# Archive for June, 2011

## Comparing Numbers Part 2: Whole Group and Guided Math Activities

When teaching students to compare numbers, you always want to build conceptual understanding first (see prior post). Next, you want to work on procedural fluency. See activities below to help scaffold students doing the math.

Concrete – Play a roll and show matching game. Students roll the dice and then build a unifix or snap cube tower of that number. They then match up their towers to compare the amounts.

Pictorial – Color the amount they rolled and compare the paper towers and glue them down and write about who has more and how many more. http://www.center.edu/BLACKLINES/001-061/028-032.pdf

Abstract – Use a numberline and compare the numbers rolled on it. http://www.sparklebox.co.uk/md/counting/numberlines/

Happy Mathing,

Dr. Nicki

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## Comparing Numbers: Part 1- Activities for Whole Class and Guided Math Groups

Comparing Numbers

When teaching greater than and less than you want to teach the concept at a concrete, pictorial and then abstract level.

Activities to Build Conceptual Understanding.

Activity 4 (be sure to scroll to the bottom and look for activity sheet with mini-alligators)

Google – Intelli-tunes Alligator (a poem and a puupet will come up)

Happy Mathing,

Dr. Nicki

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## Math Template Library: Great for use in differentiated centers or guided math groups

Here is a great Math Template Library! I especially like the “Climb the ladder” template to use as a number of the day organizer.

Happy Mathing,

Dr. Nicki

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## Math Mats: Great for Solving and Creating Word Problems in Guided Math Groups

Story Mats are great tools for solving and creating word problems. Here is a site that has great story mats. The new Math Common Core puts a great deal of emphasis on solving word problems. Actually, it is math practice number 1: **Make sense of problems and persevere in solving them. The CCSS says that “Younger students might rely on using concrete objects or pictures to help conceptualize and solve a problem.” **I would also add that even upper elementary students could use concrete materials to discuss fractions and percents within the context of the math mat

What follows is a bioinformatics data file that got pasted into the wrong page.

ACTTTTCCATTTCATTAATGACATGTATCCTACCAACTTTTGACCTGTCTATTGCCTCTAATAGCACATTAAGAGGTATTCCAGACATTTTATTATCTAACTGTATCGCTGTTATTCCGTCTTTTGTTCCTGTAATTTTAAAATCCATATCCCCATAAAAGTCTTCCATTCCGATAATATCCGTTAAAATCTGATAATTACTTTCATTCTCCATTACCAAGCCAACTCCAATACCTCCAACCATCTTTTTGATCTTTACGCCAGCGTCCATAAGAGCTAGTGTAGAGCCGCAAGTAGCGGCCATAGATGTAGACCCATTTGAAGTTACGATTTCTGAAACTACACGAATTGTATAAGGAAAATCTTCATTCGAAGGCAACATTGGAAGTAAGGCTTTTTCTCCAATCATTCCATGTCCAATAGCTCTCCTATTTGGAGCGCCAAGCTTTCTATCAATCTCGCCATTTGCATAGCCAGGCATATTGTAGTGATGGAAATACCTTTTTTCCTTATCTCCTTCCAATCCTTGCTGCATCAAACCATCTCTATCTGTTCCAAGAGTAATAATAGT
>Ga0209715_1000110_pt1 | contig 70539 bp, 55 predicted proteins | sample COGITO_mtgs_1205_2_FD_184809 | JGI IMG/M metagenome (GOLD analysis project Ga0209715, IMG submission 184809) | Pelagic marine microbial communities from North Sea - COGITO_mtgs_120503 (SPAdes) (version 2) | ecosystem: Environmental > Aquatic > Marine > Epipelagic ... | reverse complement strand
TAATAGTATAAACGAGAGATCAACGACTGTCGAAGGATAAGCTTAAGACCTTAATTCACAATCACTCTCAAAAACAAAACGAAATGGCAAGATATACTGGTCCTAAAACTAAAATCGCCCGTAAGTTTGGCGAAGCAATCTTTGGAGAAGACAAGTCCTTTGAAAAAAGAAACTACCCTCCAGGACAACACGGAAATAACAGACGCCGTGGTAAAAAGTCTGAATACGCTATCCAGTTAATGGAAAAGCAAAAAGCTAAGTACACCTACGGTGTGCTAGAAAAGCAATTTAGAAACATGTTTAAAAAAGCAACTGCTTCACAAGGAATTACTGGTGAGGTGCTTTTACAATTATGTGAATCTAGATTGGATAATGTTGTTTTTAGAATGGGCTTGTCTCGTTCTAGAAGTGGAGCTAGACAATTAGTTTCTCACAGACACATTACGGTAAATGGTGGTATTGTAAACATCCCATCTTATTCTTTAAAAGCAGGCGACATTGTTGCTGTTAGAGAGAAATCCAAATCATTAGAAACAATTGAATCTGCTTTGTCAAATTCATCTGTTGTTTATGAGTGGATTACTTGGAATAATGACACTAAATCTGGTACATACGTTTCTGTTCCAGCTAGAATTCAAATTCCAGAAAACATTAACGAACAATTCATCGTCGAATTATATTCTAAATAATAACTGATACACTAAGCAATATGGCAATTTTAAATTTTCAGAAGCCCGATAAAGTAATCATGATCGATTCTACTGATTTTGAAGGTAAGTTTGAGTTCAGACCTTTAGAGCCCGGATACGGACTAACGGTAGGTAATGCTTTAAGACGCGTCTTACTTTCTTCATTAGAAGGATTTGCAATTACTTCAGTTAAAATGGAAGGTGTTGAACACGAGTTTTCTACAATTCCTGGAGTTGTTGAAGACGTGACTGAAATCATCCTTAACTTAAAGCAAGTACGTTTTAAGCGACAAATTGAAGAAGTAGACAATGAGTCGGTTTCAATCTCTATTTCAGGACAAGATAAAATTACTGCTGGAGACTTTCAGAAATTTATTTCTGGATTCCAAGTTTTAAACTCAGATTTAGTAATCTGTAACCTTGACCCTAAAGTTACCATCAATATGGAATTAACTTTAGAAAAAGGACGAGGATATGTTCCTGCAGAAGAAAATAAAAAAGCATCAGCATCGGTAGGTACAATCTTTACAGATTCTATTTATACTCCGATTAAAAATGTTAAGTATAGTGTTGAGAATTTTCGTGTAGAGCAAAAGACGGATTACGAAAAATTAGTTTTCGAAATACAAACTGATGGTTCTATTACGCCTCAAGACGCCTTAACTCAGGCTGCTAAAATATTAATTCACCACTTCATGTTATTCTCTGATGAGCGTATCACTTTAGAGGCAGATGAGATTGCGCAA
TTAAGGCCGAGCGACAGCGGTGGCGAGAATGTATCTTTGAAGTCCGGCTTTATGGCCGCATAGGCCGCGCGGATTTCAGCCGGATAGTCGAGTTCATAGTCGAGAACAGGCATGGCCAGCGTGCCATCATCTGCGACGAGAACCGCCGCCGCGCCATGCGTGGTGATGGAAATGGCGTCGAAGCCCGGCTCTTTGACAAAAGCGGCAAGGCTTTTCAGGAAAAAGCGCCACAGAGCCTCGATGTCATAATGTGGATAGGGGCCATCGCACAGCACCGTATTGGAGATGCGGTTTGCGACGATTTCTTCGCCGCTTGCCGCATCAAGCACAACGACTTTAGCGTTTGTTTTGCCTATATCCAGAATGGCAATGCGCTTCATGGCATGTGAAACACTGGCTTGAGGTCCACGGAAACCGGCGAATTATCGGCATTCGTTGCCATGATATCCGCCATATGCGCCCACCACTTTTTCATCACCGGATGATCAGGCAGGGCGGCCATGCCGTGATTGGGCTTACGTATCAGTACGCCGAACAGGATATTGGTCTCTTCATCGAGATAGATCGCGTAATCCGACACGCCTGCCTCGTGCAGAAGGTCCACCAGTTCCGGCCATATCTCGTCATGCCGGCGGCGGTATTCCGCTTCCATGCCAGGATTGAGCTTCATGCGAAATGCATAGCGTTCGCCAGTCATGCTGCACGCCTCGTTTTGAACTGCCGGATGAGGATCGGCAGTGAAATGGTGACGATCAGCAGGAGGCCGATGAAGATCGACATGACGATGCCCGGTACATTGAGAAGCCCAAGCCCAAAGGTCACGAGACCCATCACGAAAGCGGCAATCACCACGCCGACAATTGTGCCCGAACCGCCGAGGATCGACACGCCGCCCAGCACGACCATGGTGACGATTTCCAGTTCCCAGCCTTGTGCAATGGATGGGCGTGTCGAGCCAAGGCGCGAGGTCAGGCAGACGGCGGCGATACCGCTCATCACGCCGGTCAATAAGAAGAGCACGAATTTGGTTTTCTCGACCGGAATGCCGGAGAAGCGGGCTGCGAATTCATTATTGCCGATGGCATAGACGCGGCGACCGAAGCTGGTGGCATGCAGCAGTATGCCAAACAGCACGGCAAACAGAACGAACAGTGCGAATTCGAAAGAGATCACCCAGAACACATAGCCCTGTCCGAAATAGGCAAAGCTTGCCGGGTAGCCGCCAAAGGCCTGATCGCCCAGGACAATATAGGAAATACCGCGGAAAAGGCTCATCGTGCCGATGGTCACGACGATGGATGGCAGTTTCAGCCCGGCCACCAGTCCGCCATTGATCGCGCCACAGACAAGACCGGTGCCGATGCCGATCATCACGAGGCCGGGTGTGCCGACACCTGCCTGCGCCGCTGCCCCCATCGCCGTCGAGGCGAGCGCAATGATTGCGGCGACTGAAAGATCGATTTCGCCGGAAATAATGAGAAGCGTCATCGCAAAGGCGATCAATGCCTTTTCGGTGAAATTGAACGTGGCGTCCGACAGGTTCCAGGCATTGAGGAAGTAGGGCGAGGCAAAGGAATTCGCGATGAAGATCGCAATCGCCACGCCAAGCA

Math mats can be used in several ways.

1) The teacher can pull a small guided math group and tell stories using the different word problem types (see p.88/89 http://www.corestandards.org/assets/CCSSI_Math%20Standards.pdf) Remember naming the type is a research based practice!

The teacher should have the students work with concrete manipulatives to solve the word problems.

2) The teacher should have the students take turns telling different types of stories and modeling them with manipulatives.

3) The teacher should place the story mats in math centers with differentiated activities attached.

Happy Mathing,

Dr. Nicki

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## Great Games for Computer Center

Here are some great games for the computer center that help students work on basic operations! A must see and use site! It is a calculation balance game where the students have to balance the math scales.

Happy Mathing,

Dr. Nicki

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## Another Great Angle Site: Great for Whole Class Smartboard Work and Center Activities

Here is a great site that teaches about protractors and angles! Students get a chance to show, make, measure and estimate angles! Great fun! Be sure to have your students talking about the math as they are working with the game. This math talk is where the learning takes place because as they talk through their work, they are making sense of the math.

Happy Mathing,

Dr. Nicki

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## Great Function Machine Game! Great Partner Center Activity

Here is a great game that can be used in a variety of ways. First, I would use this with a small guided math group so that I could work with students about thinking about the input and output. I would facilitate the discussion as the students took turns operating the machine. Next, I would have students play this game with a partner at the computer center. One partner would do the input and the other would have to explain what happened in the output. Finally, I would have this as an individual center where students played by themselves.

Happy Mathing,

Dr. Nicki

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